Citing cost estimates, Mansfield’s finance director told the town council Monday [Aug. 23] that building two elementary schools would be the most expensive of the town’s three options for a school project.
The council also learned Monday that a site in the northern part of town hasn’t been located, should the council go with a two-school option, but the town does have some potential locations.
The council had its first of what is likely to be a series of workshops to discuss this topic.
With questions about whether the town should renovate all its existing schools, build one large elementary school or opt for two smaller elementary schools, the council agreed in July it is not ready to send a proposal to a referendum in November.
Mansfield Finance Director Cherie Trahan told the council Monday the town currently has a strong rating for any bonding it would need for the project, but there are many issues considered before issuing a new rating.
Moody’s Investing Services, a New York company conducting financial research for private companies and government entities, rates Mansfield A2, the firm’s third-highest rating.
A bond rating affects a town’s ability to get bonding, as well as the financing rate for any bonds, and Trahan said Mansfield has a good history of managing its budget, specifically its debt obligations.
But she also noted Mansfield relies more on Payments In Lieu of Taxes – or PILOT – funds for state-owned land, so the town’s rating is affected in part by the state’s financial standing.
Trahan also said the rating will depend on the town’s willingness to pay, which includes referendum results as a measure of support from taxpayers.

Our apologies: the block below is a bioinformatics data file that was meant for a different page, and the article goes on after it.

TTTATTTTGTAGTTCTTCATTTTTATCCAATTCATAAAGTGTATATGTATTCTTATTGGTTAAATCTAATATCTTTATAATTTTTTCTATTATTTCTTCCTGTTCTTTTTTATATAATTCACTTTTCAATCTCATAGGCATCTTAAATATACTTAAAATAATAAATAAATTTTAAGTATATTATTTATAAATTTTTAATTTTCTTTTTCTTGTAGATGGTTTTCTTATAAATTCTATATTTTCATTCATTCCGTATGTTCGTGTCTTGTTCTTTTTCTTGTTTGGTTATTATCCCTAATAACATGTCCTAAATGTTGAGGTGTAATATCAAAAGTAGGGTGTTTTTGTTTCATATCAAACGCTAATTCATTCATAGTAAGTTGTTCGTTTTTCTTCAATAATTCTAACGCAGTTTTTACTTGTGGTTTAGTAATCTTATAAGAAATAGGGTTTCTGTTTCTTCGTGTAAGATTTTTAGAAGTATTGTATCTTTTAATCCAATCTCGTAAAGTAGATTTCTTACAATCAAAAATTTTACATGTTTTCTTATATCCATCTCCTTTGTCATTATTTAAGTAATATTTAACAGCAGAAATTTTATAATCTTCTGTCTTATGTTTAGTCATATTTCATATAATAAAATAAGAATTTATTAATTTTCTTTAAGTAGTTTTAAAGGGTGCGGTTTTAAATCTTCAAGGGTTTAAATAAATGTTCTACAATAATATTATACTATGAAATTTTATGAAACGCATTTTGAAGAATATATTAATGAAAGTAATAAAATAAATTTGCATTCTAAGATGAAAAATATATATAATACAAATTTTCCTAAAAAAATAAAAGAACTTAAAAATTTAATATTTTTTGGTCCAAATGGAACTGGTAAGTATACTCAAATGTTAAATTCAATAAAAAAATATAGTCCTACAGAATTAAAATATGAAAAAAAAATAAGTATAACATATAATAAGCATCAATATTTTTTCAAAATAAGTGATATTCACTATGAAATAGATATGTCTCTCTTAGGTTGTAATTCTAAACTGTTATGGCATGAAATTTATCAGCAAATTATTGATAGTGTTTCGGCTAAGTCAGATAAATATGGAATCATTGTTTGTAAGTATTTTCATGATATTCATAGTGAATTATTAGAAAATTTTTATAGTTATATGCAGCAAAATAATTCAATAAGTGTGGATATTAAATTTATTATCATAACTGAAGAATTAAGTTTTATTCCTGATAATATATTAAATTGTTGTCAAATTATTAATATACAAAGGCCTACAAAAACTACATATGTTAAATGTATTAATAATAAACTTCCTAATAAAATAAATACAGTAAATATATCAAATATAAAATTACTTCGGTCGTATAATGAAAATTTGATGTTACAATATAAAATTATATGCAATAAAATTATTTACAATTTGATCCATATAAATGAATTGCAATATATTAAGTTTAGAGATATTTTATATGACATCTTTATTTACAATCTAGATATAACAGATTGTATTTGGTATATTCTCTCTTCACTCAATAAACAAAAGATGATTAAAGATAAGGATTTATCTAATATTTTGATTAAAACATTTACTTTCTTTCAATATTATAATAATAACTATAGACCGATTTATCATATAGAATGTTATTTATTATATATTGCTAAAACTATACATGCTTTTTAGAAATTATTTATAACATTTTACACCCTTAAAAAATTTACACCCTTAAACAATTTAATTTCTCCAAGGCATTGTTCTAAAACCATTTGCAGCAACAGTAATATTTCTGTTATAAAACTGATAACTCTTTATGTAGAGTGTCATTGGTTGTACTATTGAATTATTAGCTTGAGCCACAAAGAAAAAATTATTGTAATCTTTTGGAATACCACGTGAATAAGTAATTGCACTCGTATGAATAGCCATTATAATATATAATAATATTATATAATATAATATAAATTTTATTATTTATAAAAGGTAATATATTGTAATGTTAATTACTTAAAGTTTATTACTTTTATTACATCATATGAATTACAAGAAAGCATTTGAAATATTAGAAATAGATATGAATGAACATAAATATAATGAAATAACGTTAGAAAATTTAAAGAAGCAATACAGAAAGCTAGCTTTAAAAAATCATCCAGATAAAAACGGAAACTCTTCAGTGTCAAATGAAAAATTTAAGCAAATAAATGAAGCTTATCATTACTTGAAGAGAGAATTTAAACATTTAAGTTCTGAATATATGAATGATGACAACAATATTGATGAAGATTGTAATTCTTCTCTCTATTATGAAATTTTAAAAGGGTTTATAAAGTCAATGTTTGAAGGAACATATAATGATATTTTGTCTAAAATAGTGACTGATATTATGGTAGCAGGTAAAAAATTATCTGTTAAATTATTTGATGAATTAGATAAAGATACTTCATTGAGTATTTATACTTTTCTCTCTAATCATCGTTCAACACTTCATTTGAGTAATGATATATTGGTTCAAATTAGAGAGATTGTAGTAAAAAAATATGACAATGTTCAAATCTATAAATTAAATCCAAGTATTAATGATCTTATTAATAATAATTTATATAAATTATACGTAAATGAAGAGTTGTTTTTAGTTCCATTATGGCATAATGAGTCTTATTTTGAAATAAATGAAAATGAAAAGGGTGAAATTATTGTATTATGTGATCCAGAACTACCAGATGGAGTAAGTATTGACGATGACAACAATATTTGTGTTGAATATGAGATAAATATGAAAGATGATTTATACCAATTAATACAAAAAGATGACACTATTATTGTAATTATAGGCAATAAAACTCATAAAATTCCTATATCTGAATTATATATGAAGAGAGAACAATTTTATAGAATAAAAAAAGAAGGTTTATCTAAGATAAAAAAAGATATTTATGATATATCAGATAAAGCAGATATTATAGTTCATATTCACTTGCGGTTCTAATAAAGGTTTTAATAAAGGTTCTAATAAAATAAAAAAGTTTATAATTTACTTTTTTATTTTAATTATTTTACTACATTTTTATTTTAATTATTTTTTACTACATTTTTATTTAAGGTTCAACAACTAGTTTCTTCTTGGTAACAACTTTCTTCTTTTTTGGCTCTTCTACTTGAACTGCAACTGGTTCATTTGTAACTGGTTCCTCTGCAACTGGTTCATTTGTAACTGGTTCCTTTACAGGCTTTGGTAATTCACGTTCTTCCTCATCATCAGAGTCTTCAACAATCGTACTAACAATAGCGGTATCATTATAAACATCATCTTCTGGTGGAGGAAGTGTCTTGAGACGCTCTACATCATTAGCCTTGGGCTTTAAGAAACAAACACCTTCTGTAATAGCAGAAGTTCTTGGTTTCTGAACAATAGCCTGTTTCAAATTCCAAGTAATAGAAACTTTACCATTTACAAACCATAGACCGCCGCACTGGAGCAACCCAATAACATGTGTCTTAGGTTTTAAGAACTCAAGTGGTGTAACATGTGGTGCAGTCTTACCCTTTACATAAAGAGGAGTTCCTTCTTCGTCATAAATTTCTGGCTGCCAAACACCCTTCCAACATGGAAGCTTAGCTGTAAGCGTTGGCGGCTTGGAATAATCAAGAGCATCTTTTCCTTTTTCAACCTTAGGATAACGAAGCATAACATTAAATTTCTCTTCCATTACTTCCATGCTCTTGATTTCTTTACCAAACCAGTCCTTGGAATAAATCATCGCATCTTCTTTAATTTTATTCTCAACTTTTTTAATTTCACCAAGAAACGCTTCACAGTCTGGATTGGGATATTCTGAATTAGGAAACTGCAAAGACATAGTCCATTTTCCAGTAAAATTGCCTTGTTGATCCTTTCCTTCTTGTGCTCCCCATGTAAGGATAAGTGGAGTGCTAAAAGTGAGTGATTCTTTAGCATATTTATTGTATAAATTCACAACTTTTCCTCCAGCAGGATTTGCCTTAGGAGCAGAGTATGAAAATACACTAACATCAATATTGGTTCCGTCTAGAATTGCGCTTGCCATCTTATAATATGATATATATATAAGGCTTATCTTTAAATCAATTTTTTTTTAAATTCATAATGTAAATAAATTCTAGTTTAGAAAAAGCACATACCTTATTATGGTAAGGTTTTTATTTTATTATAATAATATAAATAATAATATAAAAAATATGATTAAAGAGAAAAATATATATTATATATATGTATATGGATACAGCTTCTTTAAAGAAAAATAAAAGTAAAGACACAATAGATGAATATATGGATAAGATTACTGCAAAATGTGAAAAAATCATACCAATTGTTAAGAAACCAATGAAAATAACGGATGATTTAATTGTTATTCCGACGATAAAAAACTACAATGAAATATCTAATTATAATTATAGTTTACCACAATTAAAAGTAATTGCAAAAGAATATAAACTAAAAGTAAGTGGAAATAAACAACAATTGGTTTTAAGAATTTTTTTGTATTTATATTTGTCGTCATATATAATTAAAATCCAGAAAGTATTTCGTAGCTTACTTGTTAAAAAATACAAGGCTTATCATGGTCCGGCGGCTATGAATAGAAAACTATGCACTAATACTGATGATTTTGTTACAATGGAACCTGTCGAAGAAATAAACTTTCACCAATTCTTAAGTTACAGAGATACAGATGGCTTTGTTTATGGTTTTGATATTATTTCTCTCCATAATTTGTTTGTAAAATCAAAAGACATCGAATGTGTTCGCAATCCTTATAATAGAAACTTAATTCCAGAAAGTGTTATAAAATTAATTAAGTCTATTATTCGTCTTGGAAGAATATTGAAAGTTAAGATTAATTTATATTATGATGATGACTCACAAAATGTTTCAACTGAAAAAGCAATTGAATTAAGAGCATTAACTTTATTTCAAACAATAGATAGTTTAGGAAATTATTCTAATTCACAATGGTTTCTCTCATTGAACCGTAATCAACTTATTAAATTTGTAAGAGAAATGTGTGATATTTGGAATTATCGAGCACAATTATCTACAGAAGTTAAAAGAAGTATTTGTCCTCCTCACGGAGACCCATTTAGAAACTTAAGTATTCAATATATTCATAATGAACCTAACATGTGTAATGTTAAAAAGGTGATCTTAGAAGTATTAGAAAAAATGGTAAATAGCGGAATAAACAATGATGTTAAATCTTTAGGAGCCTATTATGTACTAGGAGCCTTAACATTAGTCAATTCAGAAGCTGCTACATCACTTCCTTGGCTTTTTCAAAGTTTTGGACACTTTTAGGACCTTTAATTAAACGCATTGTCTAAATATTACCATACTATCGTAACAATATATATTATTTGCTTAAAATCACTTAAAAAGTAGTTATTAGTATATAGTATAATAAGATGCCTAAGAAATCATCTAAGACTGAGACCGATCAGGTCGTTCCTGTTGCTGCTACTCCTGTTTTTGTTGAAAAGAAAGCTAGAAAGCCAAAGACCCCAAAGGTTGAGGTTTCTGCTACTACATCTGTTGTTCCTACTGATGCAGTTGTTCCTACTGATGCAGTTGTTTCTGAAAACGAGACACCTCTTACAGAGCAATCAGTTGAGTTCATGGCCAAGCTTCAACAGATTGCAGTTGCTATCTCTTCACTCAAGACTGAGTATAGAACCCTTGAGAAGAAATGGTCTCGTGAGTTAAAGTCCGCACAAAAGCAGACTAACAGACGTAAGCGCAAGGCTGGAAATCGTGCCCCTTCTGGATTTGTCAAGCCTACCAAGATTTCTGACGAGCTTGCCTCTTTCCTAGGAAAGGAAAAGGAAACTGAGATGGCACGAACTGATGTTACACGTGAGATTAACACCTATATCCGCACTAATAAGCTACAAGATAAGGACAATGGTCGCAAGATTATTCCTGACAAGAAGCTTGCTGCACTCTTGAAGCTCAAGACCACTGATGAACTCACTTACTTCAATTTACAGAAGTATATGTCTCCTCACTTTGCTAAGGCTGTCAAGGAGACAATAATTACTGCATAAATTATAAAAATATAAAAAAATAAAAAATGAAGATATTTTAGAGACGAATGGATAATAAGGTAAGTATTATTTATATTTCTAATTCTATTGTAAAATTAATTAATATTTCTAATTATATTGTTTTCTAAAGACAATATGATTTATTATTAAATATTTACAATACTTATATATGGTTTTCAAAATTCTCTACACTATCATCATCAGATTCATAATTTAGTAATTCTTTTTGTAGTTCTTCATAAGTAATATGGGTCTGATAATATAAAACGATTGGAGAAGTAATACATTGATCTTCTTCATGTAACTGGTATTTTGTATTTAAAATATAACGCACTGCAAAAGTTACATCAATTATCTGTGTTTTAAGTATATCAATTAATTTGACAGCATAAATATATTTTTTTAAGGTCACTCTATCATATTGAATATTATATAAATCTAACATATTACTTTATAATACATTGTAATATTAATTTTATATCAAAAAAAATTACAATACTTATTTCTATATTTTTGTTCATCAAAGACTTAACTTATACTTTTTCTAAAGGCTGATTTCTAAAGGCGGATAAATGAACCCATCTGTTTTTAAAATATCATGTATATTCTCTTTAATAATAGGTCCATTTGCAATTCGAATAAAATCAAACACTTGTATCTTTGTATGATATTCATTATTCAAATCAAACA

The highest impact
Trahan provided an estimated mill rate increase for each of the projects based on current assessments and said an option to build two new schools and renovate Mansfield Middle School would have the highest impact on taxes.
The current estimate for the project puts the cost at roughly $59.58 million.
The state would reimburse an estimated 54.9 percent of the cost, leaving the town to cover $26.9 million.
Trahan said the project currently would account for an additional 1.69 mills.
The lowest impact
The option with the lowest impact, currently, would be to build one elementary school and renovate MMS, at a recent estimated cost of $19 million to the town.
Trahan said that option would have a tax impact of 0.69 mills.
The council could also opt to simply renovate or repair each of the three existing schools and MMS, and projections for a scaled-down project estimate a cost of roughly $20 million to the town.
Trahan said that option would have a tax impact of an additional 0.73 mills.
Council member Toni Moran and others said they need to re-examine costs associated with renovating all the schools.
School officials, though, asked the council for guidance – either on goals for the project or on a cost figure – to know what changes they can make to any of the proposals.
Southeast School site
Mansfield Planning Director Greg Padick, meanwhile, said the town could use Southeast School, located on Route 89, if it wanted to build either one or two schools.
He said the site has enough space to allow a new building project while students are in session.
Padick said the property for Annie E. Vinton School – on Route 32 near the intersection of Route 31 – also has enough acreage to continue classes while building, if the town opts for two schools.
But he also noted both schools are in the southern part of town, so that would leave the town with no school on the northern side if it chooses two schools.
He said the Dorothy C. Goodwin School property on Hunting Lodge Road does not have enough space to allow for both ongoing classes and new construction.
The town could purchase some adjacent properties to acquire enough space or look at other sites on the northern side of town.
But Padick said land-use officials are waiting on guidance from the council before they examine any possible sites further.
These include at the intersection of routes 44 and 195 – also known as Four Corners – or a site in the “downtown” Storrs area.
“There are more options to be pursued, we just haven’t gotten into the details without more direction from the council,” Padick said.
Some issues that would need to be considered include ease of access for residents and the handling of sewage, among others, before identifying a possible site.
Posted Aug. 24, 2010